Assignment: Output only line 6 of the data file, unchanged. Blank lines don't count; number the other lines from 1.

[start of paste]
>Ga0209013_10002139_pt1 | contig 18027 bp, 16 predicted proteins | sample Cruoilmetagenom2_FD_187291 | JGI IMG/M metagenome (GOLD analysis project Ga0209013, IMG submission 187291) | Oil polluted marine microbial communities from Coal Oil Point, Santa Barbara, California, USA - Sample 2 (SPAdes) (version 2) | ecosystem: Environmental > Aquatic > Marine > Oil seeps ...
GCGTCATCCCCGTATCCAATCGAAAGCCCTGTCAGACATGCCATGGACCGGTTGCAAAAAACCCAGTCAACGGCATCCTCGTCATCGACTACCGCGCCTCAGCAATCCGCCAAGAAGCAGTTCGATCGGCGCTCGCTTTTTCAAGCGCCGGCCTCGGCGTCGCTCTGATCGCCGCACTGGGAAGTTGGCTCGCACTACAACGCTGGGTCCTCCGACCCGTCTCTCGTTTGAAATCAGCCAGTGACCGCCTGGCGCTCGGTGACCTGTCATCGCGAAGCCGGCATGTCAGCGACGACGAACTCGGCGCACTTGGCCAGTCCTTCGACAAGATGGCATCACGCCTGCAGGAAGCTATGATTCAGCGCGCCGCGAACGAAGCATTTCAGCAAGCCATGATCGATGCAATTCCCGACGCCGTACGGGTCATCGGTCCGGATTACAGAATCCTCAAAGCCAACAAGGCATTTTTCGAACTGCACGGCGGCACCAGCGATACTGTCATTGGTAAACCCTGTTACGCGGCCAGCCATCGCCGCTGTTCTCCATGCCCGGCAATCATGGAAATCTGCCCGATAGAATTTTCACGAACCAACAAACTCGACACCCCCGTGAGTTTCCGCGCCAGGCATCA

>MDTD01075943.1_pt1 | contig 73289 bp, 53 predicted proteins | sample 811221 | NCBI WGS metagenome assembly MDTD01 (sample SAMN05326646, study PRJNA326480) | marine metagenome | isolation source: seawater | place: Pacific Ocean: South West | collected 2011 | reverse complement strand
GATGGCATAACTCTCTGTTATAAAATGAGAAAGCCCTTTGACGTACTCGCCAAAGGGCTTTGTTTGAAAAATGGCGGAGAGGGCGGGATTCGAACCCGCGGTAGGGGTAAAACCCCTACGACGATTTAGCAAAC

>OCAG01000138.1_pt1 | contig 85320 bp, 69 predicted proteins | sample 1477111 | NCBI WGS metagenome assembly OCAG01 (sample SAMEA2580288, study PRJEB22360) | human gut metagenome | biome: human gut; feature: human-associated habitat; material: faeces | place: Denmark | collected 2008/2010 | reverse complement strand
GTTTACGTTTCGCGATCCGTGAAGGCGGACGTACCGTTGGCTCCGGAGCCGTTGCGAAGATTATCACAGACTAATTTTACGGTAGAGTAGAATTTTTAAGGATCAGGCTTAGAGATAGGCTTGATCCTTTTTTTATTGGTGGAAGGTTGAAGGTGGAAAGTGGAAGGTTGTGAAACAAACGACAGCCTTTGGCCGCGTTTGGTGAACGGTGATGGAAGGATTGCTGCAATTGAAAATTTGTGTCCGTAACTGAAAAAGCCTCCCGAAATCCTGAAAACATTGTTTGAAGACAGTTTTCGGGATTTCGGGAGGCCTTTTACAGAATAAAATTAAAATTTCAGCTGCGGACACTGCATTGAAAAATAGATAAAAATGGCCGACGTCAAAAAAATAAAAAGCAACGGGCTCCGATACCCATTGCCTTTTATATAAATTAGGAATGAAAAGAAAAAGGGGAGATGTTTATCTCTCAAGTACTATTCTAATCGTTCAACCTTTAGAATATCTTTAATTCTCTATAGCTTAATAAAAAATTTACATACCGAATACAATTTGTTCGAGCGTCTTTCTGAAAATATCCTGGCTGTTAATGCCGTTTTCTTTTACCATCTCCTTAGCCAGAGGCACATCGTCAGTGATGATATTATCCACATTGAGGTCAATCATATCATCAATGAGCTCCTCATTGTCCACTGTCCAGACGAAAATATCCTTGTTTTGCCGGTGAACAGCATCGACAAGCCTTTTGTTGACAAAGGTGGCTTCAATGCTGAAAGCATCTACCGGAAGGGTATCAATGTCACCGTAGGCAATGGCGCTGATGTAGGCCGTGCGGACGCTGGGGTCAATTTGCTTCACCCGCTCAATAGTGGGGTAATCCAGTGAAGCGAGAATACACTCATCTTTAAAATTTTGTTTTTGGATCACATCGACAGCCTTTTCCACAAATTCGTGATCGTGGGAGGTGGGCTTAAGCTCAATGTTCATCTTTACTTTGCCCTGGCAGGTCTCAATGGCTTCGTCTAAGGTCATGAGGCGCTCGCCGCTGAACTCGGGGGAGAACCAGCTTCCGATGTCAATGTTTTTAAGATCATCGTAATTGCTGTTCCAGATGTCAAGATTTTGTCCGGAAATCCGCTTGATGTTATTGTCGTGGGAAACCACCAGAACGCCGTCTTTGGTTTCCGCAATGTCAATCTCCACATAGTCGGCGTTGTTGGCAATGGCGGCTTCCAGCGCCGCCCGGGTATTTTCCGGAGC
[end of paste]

GTTTACGTTTCGCGATCCGTGAAGGCGGACGTACCGTTGGCTCCGGAGCCGTTGCGAAGATTATCACAGACTAATTTTACGGTAGAGTAGAATTTTTAAGGATCAGGCTTAGAGATAGGCTTGATCCTTTTTTTATTGGTGGAAGGTTGAAGGTGGAAAGTGGAAGGTTGTGAAACAAACGACAGCCTTTGGCCGCGTTTGGTGAACGGTGATGGAAGGATTGCTGCAATTGAAAATTTGTGTCCGTAACTGAAAAAGCCTCCCGAAATCCTGAAAACATTGTTTGAAGACAGTTTTCGGGATTTCGGGAGGCCTTTTACAGAATAAAATTAAAATTTCAGCTGCGGACACTGCATTGAAAAATAGATAAAAATGGCCGACGTCAAAAAAATAAAAAGCAACGGGCTCCGATACCCATTGCCTTTTATATAAATTAGGAATGAAAAGAAAAAGGGGAGATGTTTATCTCTCAAGTACTATTCTAATCGTTCAACCTTTAGAATATCTTTAATTCTCTATAGCTTAATAAAAAATTTACATACCGAATACAATTTGTTCGAGCGTCTTTCTGAAAATATCCTGGCTGTTAATGCCGTTTTCTTTTACCATCTCCTTAGCCAGAGGCACATCGTCAGTGATGATATTATCCACATTGAGGTCAATCATATCATCAATGAGCTCCTCATTGTCCACTGTCCAGACGAAAATATCCTTGTTTTGCCGGTGAACAGCATCGACAAGCCTTTTGTTGACAAAGGTGGCTTCAATGCTGAAAGCATCTACCGGAAGGGTATCAATGTCACCGTAGGCAATGGCGCTGATGTAGGCCGTGCGGACGCTGGGGTCAATTTGCTTCACCCGCTCAATAGTGGGGTAATCCAGTGAAGCGAGAATACACTCATCTTTAAAATTTTGTTTTTGGATCACATCGACAGCCTTTTCCACAAATTCGTGATCGTGGGAGGTGGGCTTAAGCTCAATGTTCATCTTTACTTTGCCCTGGCAGGTCTCAATGGCTTCGTCTAAGGTCATGAGGCGCTCGCCGCTGAACTCGGGGGAGAACCAGCTTCCGATGTCAATGTTTTTAAGATCATCGTAATTGCTGTTCCAGATGTCAAGATTTTGTCCGGAAATCCGCTTGATGTTATTGTCGTGGGAAACCACCAGAACGCCGTCTTTGGTTTCCGCAATGTCAATCTCCACATAGTCGGCGTTGTTGGCAATGGCGGCTTCCAGCGCCGCCCGGGTATTTTCCGGAGC